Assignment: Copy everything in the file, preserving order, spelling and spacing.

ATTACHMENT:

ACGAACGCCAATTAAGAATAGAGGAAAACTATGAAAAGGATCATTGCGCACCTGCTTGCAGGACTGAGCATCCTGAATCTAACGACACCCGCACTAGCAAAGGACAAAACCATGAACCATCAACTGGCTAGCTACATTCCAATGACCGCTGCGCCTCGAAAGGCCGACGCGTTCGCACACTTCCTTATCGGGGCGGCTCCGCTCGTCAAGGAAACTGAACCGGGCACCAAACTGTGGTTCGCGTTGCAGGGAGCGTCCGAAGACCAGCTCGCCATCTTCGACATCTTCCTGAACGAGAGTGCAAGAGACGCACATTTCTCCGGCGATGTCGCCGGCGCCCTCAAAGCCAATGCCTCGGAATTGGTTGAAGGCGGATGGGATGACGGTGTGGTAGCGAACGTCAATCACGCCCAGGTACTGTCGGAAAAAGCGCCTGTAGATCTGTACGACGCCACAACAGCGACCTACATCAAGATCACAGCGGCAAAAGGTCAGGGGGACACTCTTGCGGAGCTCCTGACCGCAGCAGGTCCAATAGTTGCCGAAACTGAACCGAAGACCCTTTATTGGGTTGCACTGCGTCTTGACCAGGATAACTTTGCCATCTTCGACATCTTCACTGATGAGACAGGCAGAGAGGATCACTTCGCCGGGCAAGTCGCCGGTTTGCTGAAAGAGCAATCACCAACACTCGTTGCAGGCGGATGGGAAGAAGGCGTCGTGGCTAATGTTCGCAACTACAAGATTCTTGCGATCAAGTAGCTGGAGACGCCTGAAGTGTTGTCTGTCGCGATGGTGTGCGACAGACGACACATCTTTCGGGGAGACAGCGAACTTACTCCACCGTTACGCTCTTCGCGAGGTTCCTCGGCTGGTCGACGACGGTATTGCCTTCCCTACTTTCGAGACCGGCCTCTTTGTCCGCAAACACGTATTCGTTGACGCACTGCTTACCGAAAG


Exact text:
ACGAACGCCAATTAAGAATAGAGGAAAACTATGAAAAGGATCATTGCGCACCTGCTTGCAGGACTGAGCATCCTGAATCTAACGACACCCGCACTAGCAAAGGACAAAACCATGAACCATCAACTGGCTAGCTACATTCCAATGACCGCTGCGCCTCGAAAGGCCGACGCGTTCGCACACTTCCTTATCGGGGCGGCTCCGCTCGTCAAGGAAACTGAACCGGGCACCAAACTGTGGTTCGCGTTGCAGGGAGCGTCCGAAGACCAGCTCGCCATCTTCGACATCTTCCTGAACGAGAGTGCAAGAGACGCACATTTCTCCGGCGATGTCGCCGGCGCCCTCAAAGCCAATGCCTCGGAATTGGTTGAAGGCGGATGGGATGACGGTGTGGTAGCGAACGTCAATCACGCCCAGGTACTGTCGGAAAAAGCGCCTGTAGATCTGTACGACGCCACAACAGCGACCTACATCAAGATCACAGCGGCAAAAGGTCAGGGGGACACTCTTGCGGAGCTCCTGACCGCAGCAGGTCCAATAGTTGCCGAAACTGAACCGAAGACCCTTTATTGGGTTGCACTGCGTCTTGACCAGGATAACTTTGCCATCTTCGACATCTTCACTGATGAGACAGGCAGAGAGGATCACTTCGCCGGGCAAGTCGCCGGTTTGCTGAAAGAGCAATCACCAACACTCGTTGCAGGCGGATGGGAAGAAGGCGTCGTGGCTAATGTTCGCAACTACAAGATTCTTGCGATCAAGTAGCTGGAGACGCCTGAAGTGTTGTCTGTCGCGATGGTGTGCGACAGACGACACATCTTTCGGGGAGACAGCGAACTTACTCCACCGTTACGCTCTTCGCGAGGTTCCTCGGCTGGTCGACGACGGTATTGCCTTCCCTACTTTCGAGACCGGCCTCTTTGTCCGCAAACACGTATTCGTTGACGCACTGCTTACCGAAAG